CC: In this exhibition I wanted to show, in addition to the large format pieces, a new series of drawings made expressly for Malta. I call them Grand Harbour because in all of the drawings’ backgrounds there is a view of Valletta taken from the sea – always as a subtle and slightly enigmatic image, barely recognisable. At times they are even rotated because I don’t intend them to function as real images, but rather as a kind of mental substrate – something that persists in our consciousness. What are the thoughts – or dreamed ideas – of the territory that those who come to the island have for the first time, whether they are invaders, immigrants, or simply tourists?

At the Niemeyer Centre I used reflective platforms to create a metaphorical image of islets or territories on which the pieces were re ected. The metaphor is the same as in the drawings. Light, on the other hand, moves in space, transcends boundaries and borders, provokes mirages and creates optical illusions – each of which can be seen from the other side of the wall, in all their splendour.

AD: In relation to Malta and its geo-political history, is Territorios Soñados commenting on “borrowed” space? Your structures are permeable – does this reflect Malta’s eternal position as a host for passers-through – whether visitors, colonisers or immigrants?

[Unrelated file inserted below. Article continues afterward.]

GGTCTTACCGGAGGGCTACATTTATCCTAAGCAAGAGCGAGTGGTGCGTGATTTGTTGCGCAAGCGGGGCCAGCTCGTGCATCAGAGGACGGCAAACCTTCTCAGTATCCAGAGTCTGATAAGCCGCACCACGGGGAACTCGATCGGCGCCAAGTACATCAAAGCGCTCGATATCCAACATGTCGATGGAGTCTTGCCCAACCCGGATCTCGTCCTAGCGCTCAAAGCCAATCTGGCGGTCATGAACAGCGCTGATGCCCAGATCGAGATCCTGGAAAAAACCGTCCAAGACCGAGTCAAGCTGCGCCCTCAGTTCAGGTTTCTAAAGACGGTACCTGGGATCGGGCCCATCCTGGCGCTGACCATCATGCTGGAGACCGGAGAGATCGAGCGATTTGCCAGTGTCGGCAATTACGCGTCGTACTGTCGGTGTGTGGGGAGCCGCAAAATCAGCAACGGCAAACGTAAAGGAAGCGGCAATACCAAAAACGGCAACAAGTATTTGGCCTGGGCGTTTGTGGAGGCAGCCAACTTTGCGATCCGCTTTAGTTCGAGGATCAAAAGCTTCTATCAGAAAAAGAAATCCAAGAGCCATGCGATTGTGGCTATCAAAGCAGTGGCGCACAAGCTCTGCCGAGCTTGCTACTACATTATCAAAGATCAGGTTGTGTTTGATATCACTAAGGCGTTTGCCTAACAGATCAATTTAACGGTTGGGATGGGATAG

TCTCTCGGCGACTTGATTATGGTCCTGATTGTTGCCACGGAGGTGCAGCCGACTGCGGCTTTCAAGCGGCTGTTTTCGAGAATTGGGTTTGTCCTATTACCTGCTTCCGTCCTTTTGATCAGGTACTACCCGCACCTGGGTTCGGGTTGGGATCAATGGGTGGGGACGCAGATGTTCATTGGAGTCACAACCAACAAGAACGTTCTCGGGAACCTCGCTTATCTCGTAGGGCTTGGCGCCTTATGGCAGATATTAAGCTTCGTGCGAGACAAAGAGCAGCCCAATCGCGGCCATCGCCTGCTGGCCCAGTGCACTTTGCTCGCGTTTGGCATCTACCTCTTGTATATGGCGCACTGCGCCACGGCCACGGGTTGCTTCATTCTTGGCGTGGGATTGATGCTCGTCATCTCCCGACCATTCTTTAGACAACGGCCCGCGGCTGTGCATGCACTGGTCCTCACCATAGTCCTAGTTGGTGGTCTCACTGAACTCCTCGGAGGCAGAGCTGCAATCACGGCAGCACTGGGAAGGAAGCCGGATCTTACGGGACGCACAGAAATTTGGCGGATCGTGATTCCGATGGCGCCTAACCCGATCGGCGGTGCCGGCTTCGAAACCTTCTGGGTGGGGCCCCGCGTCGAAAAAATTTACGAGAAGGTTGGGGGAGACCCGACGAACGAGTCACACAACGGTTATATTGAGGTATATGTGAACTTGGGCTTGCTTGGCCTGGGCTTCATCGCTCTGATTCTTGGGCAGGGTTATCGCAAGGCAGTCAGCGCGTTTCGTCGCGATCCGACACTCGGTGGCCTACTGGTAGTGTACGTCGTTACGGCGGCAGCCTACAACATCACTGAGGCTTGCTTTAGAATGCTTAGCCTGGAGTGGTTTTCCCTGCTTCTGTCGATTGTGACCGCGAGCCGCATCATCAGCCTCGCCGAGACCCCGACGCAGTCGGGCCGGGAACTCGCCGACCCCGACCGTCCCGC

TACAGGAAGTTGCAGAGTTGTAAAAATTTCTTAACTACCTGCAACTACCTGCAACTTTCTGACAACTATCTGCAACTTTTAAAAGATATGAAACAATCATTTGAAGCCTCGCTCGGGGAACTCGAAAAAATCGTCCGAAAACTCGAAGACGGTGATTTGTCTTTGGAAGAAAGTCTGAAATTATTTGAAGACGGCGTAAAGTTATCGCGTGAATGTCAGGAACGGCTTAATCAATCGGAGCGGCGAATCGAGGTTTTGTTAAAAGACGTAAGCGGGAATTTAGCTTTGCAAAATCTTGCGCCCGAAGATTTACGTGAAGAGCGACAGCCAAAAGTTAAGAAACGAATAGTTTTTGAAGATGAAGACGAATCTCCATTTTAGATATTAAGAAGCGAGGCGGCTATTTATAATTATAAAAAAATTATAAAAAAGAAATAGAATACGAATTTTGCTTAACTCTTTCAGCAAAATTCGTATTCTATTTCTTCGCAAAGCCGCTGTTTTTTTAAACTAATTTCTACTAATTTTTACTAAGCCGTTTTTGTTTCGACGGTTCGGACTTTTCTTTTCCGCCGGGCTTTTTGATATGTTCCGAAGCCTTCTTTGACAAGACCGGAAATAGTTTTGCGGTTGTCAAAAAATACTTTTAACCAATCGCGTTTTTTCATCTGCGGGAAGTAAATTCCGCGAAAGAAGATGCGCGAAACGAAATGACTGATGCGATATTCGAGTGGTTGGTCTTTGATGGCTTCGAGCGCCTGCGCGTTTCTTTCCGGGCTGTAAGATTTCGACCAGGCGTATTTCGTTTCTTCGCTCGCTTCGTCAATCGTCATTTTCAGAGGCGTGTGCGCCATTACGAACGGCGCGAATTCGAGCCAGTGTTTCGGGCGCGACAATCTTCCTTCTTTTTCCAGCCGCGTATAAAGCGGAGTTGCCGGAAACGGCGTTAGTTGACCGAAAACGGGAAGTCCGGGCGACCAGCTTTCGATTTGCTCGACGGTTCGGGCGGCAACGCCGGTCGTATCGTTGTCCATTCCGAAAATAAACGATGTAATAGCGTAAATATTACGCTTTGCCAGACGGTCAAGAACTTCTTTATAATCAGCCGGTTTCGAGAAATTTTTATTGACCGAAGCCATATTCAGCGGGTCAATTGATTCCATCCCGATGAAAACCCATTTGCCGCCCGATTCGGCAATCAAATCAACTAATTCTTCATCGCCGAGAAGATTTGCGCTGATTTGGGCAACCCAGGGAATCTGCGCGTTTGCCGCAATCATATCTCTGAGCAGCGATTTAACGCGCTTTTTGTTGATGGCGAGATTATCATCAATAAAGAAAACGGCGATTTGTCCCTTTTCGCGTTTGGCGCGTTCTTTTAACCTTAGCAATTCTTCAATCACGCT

CC: Malta is a territory through which multiple cultures have passed. It is an island with a strategic and privileged position within the Mediterranean. It is attractive from many angles, yearned for over millennia by conquerors, tourists, immigrants; defended by its inhabitants with walls and complex defensive devices. The dreamed territories, with their coloured lights, represent all those illusions and evocative ideas. They are the idealised vision of the one who wants to arrive, of the one who is outside. They represent real spaces like Malta, or mental ones like Shangri-La, utopias where chimeras are deposited of something that is desired. The United States for wetbacks, Europe for Syrian refugees and African immigrants, or the imaginary islands drawn on the maps of the ancient navigators.